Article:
We are not, you understand, reflexively opposed to semi-feudal cultures--after all, in parts of Europe, similar norms prevail, and have for centuries under diverse names, and various forms, and we hesitate to write them off simply because they don't fit the mould. We suspect most groups of people have half-understood or tacit norms, and webs of influence.
But we advise our friends in Mangere: next time, for Heaven's sake, pick a better guy.
Monday, October 5, 2009
Shining through is the woman; decent, conservative with a small c, impartial and conscientious — Our Sovereign continues to rock my socks.
Cross posted at The Monarchist
Sunday, October 4, 2009
However, it remains to be seen whether Her Majesty will exert her considerable personal influence over the Church in order to halt said spiral.
We recommend the apocryphal words of the first Elizabeth, to the bishop of Ely:
Proud Prelate, you know what you were before I made you what you are. Comply with my request, or I'll unfrock you, by God!
The Irish Republic has said Yes to the Lisbon Treaty, thus subjecting her much vaunted, and hard-won independence to the European Union.
Eamon de Valera must be turning in his grave.
We know the argument from the Yes camp: Ireland isolated in Europe, Brussels cash, the unpopularity of the Irish government......
But what it boils down to is weariness--lack of confidence--a political kind of despair, and ultimately, an abdication of responsibility. Maybe the electorate were just sick of being asked.
We hope some other way can be found to sink the iniquitous Lisbon leviathan--but we are not hopeful. It would require guts, courage, confidence, leadership, and a strong sense of identity--the things Europe appears to be without. The deadly sin of accidie on a big scale.
From calamities and consequences, we pray God will Save Ireland--because the technocrats and failed politicians in Brussels sure as hell will not.
Saturday, October 3, 2009
Her latest meditation on doubt, death, suffering, lies and love is no exception.
The accusation, of course, is that believers offer nothing but pat, easy answers to life’s hard questions – wish fulfillment.
That’s frustrating because, of course, it’s a lie.
Not that Pat Answers Blowing Off the Complexity and Mystery of Life have never been offered by religious people. But I don’t know about you, but when I read Scripture (those Psalms Kathleen Norris keeps telling you to read and live, you know?) and contemplate Catholic tradition, theology and spirituality, I don’t see Pat. I see..well, complexity, mystery and paradox and a peace and wholeness that comes when you see that the two actually match up. The Christian response actually answers the questions – and not just in their specifics but in their shape and general direction. I am sure that Chesterton or Lewis has said it better, but you get my point. Atheism has no answer for mystery, love, creativity, transcendence and suffering. At all. Christianity does, and it is not “The man in the sky will make you forget it. And while you’re absorbing that, give us some power and money.”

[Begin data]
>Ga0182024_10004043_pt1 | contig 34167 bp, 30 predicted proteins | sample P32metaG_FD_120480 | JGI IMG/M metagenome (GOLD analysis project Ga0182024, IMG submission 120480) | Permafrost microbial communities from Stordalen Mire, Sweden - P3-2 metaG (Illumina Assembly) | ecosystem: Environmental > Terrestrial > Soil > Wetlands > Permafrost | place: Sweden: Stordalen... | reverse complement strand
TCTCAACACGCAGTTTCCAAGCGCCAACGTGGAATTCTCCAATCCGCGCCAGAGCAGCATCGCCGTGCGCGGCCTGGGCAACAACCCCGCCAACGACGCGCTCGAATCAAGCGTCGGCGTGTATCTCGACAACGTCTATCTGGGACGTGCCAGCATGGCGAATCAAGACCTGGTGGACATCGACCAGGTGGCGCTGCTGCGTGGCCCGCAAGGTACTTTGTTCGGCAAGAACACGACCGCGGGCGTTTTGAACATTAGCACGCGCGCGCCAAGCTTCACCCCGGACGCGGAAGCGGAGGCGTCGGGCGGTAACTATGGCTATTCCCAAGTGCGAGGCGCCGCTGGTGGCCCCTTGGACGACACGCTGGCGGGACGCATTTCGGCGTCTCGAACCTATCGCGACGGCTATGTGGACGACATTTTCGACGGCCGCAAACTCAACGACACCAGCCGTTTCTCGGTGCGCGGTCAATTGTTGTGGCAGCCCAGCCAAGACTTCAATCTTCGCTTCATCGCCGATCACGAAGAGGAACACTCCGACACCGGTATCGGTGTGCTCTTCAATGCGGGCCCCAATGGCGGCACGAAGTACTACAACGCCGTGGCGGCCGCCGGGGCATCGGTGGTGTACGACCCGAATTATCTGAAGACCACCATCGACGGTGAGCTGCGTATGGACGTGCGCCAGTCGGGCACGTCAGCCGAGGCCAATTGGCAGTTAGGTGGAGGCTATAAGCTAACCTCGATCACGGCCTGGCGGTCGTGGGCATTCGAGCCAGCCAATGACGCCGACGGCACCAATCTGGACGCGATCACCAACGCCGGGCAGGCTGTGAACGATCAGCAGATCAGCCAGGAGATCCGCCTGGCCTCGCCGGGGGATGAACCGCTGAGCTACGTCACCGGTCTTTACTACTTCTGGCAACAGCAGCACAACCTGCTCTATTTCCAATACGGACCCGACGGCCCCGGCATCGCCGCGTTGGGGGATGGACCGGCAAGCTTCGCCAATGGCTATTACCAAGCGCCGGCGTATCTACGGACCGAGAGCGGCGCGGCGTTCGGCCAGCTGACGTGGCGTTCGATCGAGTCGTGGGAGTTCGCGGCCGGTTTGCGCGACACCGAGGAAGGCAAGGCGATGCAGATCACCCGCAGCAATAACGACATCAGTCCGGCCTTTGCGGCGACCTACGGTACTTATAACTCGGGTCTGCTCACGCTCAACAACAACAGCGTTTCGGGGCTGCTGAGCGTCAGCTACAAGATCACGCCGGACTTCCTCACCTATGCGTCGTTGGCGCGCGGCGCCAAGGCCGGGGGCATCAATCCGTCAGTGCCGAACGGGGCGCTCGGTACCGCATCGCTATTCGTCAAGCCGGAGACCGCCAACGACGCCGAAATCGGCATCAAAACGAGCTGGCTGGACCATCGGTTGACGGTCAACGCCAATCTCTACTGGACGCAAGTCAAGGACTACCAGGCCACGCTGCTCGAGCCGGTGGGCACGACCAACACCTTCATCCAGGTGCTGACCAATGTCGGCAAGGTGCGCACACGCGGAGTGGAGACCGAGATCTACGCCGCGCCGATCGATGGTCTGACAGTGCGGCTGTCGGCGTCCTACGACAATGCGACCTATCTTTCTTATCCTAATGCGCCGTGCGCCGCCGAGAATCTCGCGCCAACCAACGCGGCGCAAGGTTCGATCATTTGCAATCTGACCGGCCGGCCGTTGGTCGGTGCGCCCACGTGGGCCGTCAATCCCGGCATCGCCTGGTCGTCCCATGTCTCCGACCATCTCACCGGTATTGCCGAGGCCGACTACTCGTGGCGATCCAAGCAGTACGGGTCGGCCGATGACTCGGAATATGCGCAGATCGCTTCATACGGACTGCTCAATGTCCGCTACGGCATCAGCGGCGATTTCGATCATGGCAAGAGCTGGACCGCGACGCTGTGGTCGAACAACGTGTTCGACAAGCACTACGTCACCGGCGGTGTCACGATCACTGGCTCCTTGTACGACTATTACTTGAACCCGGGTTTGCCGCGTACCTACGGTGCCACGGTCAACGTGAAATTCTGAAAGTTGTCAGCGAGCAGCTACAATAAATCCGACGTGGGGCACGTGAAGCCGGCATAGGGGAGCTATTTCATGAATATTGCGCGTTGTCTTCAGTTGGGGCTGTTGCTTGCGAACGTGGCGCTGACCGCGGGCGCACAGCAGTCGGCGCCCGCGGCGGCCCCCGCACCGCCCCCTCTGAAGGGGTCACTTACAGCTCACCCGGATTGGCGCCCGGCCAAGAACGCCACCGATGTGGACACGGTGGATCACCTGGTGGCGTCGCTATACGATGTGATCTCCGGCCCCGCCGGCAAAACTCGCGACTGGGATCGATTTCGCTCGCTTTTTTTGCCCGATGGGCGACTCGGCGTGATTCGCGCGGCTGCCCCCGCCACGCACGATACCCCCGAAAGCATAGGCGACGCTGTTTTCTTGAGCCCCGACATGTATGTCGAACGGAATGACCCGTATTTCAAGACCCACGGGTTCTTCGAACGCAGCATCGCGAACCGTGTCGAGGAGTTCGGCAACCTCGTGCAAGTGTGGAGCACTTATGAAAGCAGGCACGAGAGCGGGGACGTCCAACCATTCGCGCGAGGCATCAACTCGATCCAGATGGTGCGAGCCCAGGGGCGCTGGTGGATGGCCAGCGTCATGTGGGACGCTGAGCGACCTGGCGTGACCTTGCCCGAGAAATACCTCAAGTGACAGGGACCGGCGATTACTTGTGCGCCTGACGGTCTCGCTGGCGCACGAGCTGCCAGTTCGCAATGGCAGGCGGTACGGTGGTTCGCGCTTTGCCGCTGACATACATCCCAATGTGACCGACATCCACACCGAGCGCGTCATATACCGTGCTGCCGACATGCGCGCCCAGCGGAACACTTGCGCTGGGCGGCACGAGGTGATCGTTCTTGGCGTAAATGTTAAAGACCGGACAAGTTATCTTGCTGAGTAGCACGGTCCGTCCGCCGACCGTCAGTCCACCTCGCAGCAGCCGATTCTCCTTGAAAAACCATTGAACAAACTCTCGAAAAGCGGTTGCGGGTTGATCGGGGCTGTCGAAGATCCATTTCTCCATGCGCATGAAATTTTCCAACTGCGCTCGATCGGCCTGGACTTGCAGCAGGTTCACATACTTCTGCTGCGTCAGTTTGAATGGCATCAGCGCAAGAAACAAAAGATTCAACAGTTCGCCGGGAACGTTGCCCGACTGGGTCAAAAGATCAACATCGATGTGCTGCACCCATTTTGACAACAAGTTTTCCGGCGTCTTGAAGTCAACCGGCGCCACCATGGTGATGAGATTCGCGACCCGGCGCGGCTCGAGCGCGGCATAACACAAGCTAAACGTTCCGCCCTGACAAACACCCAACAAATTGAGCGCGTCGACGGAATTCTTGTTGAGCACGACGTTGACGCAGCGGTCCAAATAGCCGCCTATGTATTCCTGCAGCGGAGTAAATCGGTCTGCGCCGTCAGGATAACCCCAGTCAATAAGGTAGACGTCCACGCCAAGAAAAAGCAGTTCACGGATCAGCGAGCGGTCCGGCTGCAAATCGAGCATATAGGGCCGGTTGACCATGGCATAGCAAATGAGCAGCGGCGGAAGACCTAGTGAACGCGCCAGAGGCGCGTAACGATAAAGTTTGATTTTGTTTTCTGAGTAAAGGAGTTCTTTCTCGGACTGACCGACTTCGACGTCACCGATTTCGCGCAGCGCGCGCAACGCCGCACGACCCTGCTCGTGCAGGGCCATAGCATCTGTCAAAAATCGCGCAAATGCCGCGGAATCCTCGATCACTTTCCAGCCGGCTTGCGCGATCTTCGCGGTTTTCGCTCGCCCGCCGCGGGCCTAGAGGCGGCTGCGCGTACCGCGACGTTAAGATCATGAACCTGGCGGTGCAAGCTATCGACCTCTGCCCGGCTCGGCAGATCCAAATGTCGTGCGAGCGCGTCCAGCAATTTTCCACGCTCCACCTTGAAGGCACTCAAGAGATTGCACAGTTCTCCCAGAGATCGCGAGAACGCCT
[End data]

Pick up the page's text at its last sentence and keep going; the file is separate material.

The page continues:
Thursday, October 1, 2009
Benedict XVI, "Message to Young People in the Czech Republic."
Being The Guardian, stalwart defender of the snarkerati everywhere, it can't resist going on an anti-religious rant, targeting those convenient whipping boys, "American Fundamentalists"
As Pullman's high ranking shows, religion is another major cause of complaints, and within that an important subset are books featuring witchcraft. The subject was put in relief this week when Matt Latimer, a former speechwriter for George Bush, alleged in his new memoir of life in the White House that Bush had refused to grant JK Rowling the Presidential Medal of Freedom because her writing "encouraged witchcraft".
Okay then. That's surely evidence that "religion poisions everything...."
Some of the most cherished books in the American literary cannon have fallen foul of censorship rows by dint of their language or sexual content. (sic)
Oh dear. Whatever will the American Artillery Corps (Literature Division) do?
Dr. Swift is a strong advocate of the freedom to read. If The Guardian's list of banned books were actually banned (in the sense of being prosecuted by the government, burned in the streets, their writers persecuted, etc.), then we have no problem with highlighting the fact, and would join in the chorus of condemnation.
But looking at the list, alongside the breathless "sex, violence, homosexuality, witchcraft" which the Guardian repeats with glee, we notice something else:
"Inappropriate for age group"
Okay then. So what we're really talking about is parents who think, say, Uncle Buddy's Wedding (to another man), or books with mature themes in general, are too "old" at the moment for the kids in the school, and their child in particular.
That is at least arguable (although we may still disagree about it)--unless, of course, our Masters in the elite want to give every baby a copy of Lady Chatterley's Lover bound in with Lolita as a Christening present.
State schooling is compulsory. This means values conflicts like this are inevitable, and to a point valuable. But a little less breathless pontificating about Academic Freedom Under Threat (which it isn't, at least not where the Guardian thinks), and a little more analysis of the actual conflict (past a second-hand swipe at Bush, and an odd Georgia woman on a single-handed crusade against Harry Potter (oops, looks like the theocrats are weaker than we thought))--a little more of that kind of analysis would help.
That is, actual news, and analysis, not prejudice. A bit too much to expect from The Guardian.
By the way, Philip Pullman (who Dr. Swift regards as a good writer, although not an agreeable one) ends the article:
As for Pullman, he confidently expects to be back in the top 10 next year.
His forthcoming book, a novel for adults, is called The Good Man Jesus and the Scoundrel Christ."
Ah, the deathless march of Progress!